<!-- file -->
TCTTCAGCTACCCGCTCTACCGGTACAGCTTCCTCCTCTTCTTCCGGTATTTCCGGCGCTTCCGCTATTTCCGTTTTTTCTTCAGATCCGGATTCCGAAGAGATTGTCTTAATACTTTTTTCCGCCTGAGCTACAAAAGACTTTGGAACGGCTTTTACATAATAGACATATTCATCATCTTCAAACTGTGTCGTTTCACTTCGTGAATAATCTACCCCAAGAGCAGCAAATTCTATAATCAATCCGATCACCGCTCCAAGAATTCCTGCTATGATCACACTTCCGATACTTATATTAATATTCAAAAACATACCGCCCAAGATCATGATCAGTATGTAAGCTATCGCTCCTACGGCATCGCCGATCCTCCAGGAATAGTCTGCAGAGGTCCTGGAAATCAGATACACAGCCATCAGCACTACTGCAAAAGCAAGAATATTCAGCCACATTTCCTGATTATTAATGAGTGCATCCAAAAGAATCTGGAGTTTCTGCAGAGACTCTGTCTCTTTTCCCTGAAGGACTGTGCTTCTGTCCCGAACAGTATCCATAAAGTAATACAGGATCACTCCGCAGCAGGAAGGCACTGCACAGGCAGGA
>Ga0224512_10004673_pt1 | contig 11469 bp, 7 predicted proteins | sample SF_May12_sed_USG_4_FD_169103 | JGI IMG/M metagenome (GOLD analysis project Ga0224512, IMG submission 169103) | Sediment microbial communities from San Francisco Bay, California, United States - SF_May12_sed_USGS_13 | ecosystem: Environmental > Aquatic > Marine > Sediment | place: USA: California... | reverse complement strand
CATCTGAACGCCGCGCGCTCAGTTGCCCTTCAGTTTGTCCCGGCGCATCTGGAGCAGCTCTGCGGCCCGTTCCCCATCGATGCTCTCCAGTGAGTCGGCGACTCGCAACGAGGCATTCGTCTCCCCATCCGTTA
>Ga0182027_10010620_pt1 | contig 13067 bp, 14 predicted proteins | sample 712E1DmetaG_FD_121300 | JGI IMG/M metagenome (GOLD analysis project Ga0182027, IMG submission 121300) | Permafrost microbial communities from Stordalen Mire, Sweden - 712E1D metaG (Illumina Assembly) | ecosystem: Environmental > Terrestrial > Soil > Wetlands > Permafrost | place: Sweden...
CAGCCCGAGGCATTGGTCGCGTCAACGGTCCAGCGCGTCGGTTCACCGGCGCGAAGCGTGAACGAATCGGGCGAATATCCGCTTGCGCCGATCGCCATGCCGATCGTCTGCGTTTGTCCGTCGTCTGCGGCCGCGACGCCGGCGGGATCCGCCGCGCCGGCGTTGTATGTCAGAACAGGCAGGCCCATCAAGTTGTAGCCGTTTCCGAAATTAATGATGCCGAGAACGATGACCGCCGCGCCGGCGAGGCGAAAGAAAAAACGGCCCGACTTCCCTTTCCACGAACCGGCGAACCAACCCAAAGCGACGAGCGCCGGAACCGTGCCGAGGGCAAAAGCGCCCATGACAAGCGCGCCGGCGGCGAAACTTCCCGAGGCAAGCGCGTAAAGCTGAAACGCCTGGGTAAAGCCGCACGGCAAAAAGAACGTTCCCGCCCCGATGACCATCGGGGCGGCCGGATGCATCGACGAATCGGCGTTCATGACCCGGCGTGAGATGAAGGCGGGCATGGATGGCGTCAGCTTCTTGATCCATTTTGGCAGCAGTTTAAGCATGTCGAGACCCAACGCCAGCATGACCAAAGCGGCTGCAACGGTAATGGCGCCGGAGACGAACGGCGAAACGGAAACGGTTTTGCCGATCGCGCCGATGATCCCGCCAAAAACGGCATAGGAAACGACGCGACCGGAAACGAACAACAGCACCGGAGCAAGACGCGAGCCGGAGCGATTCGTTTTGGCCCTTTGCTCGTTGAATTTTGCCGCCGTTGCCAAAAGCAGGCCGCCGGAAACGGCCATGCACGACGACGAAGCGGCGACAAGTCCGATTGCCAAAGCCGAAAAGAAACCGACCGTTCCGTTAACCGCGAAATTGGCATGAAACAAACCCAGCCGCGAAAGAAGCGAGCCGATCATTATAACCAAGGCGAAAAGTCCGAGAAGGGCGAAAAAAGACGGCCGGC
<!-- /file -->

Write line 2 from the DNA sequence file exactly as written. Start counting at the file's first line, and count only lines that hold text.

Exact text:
>Ga0224512_10004673_pt1 | contig 11469 bp, 7 predicted proteins | sample SF_May12_sed_USG_4_FD_169103 | JGI IMG/M metagenome (GOLD analysis project Ga0224512, IMG submission 169103) | Sediment microbial communities from San Francisco Bay, California, United States - SF_May12_sed_USGS_13 | ecosystem: Environmental > Aquatic > Marine > Sediment | place: USA: California... | reverse complement strand